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Hereditary deficiency of vitamin-K-dependent coagulation factors in Rambouillet sheep.

Abstract

A flock of Rambouillet sheep experienced unexpected lamb mortality associated with excessive bleeding at the time of parturition. Most lambs died of blood loss through the umbilicus or into subcutaneous tissues. Subsequently, nine ewes which had previously delivered lambs that bled to death were bred to the suspected sire of the previous bleeding lambs. Fifteen lambs were born alive the following Spring, and three males and one female bled clinically. These lambs had markedly decreased factor IX (< 16%) and factor X (< 4%) activities, with variably decreased factor II (11-36%) and factor VII (20-37%) activities. Protein C chromogenic activity was also markedly decreased (< 1%) in these lambs. The results from crossed immunoelectrophoresis and 'protein-induced-in-vitamin-K-absence' determination of the plasma of affected lambs, with antiserum directed against coagulation factor X, protein C or proteins S, suggested that these proteins were not carboxylated normally. Examination of liver from one lamb in the first batch and the four subsequent lambs did not reveal a known vitamin K antagonist. The breeding data suggested that the coagulopathy in these sheep was inherited as an autosomal recessive trait. The genetic or molecular defect that exists in these lambs is unknown, but possibilities include abnormal gamma-glutamyl carboxylase activity or abnormal metabolism of vitamin K.

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  • Authors+Show Affiliations

    ,

    Department of Pathology, College of Veterinary Medicine, Colorado State University, Fort Collins 80523, USA. dcbaker@lamar.colostate.edu

    , , , ,

    Source

    MeSH

    Animals
    Blood Coagulation Factors
    Coagulation Protein Disorders
    Counterimmunoelectrophoresis
    Factor VII
    Factor X Deficiency
    Female
    Genes, Recessive
    Hemophilia B
    Liver
    Male
    Partial Thromboplastin Time
    Protein C
    Protein S
    Prothrombin
    Sheep
    Sheep Diseases
    Thrombin Time
    Vitamin K

    Pub Type(s)

    Journal Article
    Research Support, Non-U.S. Gov't

    Language

    eng

    PubMed ID

    10192655

    Citation

    Baker, D C., et al. "Hereditary Deficiency of vitamin-K-dependent Coagulation Factors in Rambouillet Sheep." Blood Coagulation & Fibrinolysis : an International Journal in Haemostasis and Thrombosis, vol. 10, no. 2, 1999, pp. 75-80.
    Baker DC, Robbe SL, Jacobson L, et al. Hereditary deficiency of vitamin-K-dependent coagulation factors in Rambouillet sheep. Blood Coagul Fibrinolysis. 1999;10(2):75-80.
    Baker, D. C., Robbe, S. L., Jacobson, L., Manco-Johnson, M. J., Holler, L., & Lefkowitz, J. (1999). Hereditary deficiency of vitamin-K-dependent coagulation factors in Rambouillet sheep. Blood Coagulation & Fibrinolysis : an International Journal in Haemostasis and Thrombosis, 10(2), pp. 75-80.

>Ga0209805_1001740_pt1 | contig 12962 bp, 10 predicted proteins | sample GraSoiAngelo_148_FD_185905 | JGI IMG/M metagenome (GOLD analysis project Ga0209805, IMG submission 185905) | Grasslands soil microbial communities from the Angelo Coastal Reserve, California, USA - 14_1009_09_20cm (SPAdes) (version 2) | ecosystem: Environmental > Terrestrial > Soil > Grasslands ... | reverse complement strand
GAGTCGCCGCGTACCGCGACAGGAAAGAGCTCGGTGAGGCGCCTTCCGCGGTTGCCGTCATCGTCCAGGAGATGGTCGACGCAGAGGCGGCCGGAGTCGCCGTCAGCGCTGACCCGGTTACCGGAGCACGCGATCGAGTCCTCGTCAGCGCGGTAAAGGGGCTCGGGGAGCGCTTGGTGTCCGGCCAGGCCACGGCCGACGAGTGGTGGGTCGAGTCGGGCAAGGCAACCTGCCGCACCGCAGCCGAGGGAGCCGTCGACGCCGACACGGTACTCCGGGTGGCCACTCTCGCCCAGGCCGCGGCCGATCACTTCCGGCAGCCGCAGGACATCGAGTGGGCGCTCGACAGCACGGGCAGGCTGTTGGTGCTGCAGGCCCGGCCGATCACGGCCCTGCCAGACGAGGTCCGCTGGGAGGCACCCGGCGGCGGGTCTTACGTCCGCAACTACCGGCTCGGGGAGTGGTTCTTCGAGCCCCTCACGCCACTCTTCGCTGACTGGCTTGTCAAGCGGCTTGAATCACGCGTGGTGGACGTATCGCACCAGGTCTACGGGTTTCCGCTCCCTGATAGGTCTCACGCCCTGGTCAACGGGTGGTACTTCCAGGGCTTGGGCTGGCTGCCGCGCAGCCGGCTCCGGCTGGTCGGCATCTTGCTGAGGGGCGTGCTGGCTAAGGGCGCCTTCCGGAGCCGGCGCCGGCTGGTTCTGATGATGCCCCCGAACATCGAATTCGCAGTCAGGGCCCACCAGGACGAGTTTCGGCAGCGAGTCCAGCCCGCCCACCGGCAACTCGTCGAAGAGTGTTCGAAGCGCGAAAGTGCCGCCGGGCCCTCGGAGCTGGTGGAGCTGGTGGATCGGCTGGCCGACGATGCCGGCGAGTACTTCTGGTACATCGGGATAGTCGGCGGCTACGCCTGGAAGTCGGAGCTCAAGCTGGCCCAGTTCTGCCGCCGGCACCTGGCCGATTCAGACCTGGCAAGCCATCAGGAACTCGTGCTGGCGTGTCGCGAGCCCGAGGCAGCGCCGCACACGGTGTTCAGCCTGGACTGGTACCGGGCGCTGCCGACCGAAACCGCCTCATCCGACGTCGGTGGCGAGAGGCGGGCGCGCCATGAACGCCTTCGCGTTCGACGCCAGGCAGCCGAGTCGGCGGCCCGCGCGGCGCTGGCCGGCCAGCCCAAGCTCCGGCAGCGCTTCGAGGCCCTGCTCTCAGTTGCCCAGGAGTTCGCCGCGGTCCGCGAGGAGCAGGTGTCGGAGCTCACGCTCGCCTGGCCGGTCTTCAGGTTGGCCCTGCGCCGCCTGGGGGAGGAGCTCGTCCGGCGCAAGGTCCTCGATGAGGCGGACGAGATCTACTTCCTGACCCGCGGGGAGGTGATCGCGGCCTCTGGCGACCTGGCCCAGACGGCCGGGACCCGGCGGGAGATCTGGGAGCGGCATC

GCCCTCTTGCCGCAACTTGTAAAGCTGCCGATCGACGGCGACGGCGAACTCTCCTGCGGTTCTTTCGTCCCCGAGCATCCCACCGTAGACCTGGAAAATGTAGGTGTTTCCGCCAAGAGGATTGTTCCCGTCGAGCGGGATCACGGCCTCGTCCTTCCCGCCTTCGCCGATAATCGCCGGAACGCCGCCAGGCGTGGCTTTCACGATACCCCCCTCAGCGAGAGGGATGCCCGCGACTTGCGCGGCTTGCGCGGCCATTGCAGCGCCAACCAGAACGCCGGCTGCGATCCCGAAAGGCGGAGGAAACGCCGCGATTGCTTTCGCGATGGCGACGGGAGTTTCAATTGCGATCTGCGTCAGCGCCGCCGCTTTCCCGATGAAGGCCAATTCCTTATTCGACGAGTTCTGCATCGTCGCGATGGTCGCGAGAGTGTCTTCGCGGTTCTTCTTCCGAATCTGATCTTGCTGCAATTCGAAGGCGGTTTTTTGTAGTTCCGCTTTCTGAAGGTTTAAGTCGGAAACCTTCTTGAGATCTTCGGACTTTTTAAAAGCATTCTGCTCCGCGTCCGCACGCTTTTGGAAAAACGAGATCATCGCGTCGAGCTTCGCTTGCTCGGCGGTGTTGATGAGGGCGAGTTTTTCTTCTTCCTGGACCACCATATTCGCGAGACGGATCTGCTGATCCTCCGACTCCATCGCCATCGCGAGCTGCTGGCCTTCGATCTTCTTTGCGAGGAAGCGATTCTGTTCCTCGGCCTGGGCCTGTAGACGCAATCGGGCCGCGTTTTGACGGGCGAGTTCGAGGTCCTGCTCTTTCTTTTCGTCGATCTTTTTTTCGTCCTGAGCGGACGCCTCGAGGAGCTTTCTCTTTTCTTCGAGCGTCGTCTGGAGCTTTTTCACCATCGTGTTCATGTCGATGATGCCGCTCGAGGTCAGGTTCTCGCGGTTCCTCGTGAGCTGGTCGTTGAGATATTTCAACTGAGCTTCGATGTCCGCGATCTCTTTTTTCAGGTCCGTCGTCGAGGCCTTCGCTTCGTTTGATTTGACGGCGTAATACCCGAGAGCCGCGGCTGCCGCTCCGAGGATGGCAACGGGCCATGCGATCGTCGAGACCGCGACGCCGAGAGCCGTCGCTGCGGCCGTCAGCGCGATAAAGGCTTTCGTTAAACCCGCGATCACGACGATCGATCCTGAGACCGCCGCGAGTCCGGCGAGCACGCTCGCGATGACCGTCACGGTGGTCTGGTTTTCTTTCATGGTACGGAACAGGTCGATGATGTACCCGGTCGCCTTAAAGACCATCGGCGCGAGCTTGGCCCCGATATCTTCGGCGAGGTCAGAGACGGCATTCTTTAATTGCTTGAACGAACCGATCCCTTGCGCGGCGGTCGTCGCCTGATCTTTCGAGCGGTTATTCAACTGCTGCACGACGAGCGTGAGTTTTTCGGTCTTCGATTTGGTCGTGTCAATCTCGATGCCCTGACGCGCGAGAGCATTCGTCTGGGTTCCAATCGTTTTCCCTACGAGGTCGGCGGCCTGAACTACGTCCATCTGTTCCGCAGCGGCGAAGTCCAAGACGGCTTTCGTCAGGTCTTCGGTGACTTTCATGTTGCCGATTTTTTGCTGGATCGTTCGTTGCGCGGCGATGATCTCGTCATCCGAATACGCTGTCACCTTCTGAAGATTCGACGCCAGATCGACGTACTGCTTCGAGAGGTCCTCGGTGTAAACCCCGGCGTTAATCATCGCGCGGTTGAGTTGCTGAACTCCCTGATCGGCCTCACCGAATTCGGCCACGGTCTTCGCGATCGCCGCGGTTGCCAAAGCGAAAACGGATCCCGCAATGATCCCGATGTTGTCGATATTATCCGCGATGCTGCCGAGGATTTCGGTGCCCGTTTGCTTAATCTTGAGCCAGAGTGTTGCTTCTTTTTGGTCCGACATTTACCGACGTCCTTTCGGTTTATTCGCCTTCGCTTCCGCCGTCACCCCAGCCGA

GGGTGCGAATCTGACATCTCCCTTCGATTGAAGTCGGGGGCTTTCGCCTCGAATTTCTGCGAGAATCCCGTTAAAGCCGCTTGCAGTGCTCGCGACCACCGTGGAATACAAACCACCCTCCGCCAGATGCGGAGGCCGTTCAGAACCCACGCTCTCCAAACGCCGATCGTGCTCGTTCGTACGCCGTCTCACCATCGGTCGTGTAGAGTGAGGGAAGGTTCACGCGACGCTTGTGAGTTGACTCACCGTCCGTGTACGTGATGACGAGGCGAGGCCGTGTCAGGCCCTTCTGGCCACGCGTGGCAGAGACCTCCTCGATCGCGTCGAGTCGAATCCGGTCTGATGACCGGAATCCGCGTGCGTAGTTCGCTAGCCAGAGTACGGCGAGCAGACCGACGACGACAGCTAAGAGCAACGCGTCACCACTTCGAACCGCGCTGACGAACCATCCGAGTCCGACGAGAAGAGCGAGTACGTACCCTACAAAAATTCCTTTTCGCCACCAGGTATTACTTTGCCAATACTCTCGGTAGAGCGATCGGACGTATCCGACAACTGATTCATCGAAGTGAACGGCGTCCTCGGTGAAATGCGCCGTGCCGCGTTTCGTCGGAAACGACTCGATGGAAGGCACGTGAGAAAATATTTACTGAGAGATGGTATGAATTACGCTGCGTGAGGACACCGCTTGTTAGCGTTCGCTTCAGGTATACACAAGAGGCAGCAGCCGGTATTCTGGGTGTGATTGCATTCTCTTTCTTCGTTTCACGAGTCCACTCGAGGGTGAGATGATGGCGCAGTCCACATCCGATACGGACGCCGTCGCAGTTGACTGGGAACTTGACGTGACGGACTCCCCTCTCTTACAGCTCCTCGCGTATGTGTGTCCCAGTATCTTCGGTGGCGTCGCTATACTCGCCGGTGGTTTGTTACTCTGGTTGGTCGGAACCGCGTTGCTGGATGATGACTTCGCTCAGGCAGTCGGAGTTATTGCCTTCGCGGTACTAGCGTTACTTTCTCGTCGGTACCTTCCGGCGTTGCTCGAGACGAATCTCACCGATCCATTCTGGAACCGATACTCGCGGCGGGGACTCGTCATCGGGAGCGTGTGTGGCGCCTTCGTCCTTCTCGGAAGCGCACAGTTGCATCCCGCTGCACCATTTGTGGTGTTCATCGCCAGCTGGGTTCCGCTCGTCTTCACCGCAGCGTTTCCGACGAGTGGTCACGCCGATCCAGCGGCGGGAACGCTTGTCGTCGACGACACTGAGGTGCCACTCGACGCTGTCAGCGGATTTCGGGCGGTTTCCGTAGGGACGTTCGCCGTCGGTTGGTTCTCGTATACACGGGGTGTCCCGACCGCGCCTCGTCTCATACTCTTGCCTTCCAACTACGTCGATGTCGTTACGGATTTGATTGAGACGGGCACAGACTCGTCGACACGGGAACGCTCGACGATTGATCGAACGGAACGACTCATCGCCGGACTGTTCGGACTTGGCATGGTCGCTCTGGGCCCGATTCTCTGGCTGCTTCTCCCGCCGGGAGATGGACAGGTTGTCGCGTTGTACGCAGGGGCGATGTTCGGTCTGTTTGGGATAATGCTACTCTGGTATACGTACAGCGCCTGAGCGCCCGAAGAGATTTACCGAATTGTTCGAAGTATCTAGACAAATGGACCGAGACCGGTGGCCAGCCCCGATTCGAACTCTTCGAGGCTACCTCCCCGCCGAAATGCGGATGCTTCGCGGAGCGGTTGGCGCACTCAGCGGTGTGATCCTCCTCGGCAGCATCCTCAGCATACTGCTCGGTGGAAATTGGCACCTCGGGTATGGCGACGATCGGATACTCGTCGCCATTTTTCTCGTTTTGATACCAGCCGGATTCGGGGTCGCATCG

Baker DC, et al. Hereditary Deficiency of vitamin-K-dependent Coagulation Factors in Rambouillet Sheep. Blood Coagul Fibrinolysis. 1999;10(2):75-80. PubMed PMID: 10192655.
    * Article titles in AMA citation format should be in sentence-case
    TY - JOUR T1 - Hereditary deficiency of vitamin-K-dependent coagulation factors in Rambouillet sheep. AU - Baker,D C, AU - Robbe,S L, AU - Jacobson,L, AU - Manco-Johnson,M J, AU - Holler,L, AU - Lefkowitz,J, PY - 1999/4/7/pubmed PY - 1999/4/7/medline PY - 1999/4/7/entrez SP - 75 EP - 80 JF - Blood coagulation & fibrinolysis : an international journal in haemostasis and thrombosis JO - Blood Coagul. Fibrinolysis VL - 10 IS - 2 N2 - A flock of Rambouillet sheep experienced unexpected lamb mortality associated with excessive bleeding at the time of parturition. Most lambs died of blood loss through the umbilicus or into subcutaneous tissues. Subsequently, nine ewes which had previously delivered lambs that bled to death were bred to the suspected sire of the previous bleeding lambs. Fifteen lambs were born alive the following Spring, and three males and one female bled clinically. These lambs had markedly decreased factor IX (< 16%) and factor X (< 4%) activities, with variably decreased factor II (11-36%) and factor VII (20-37%) activities. Protein C chromogenic activity was also markedly decreased (< 1%) in these lambs. The results from crossed immunoelectrophoresis and 'protein-induced-in-vitamin-K-absence' determination of the plasma of affected lambs, with antiserum directed against coagulation factor X, protein C or proteins S, suggested that these proteins were not carboxylated normally. Examination of liver from one lamb in the first batch and the four subsequent lambs did not reveal a known vitamin K antagonist. The breeding data suggested that the coagulopathy in these sheep was inherited as an autosomal recessive trait. The genetic or molecular defect that exists in these lambs is unknown, but possibilities include abnormal gamma-glutamyl carboxylase activity or abnormal metabolism of vitamin K. SN - 0957-5235 UR - https://www.unboundmedicine.com/medline/citation/10192655/Hereditary_deficiency_of_vitamin_K_dependent_coagulation_factors_in_Rambouillet_sheep_ L2 - http://ovidsp.ovid.com/ovidweb.cgi?T=JS&amp;PAGE=linkout&amp;SEARCH=10192655.ui DB - PRIME DP - Unbound Medicine ER -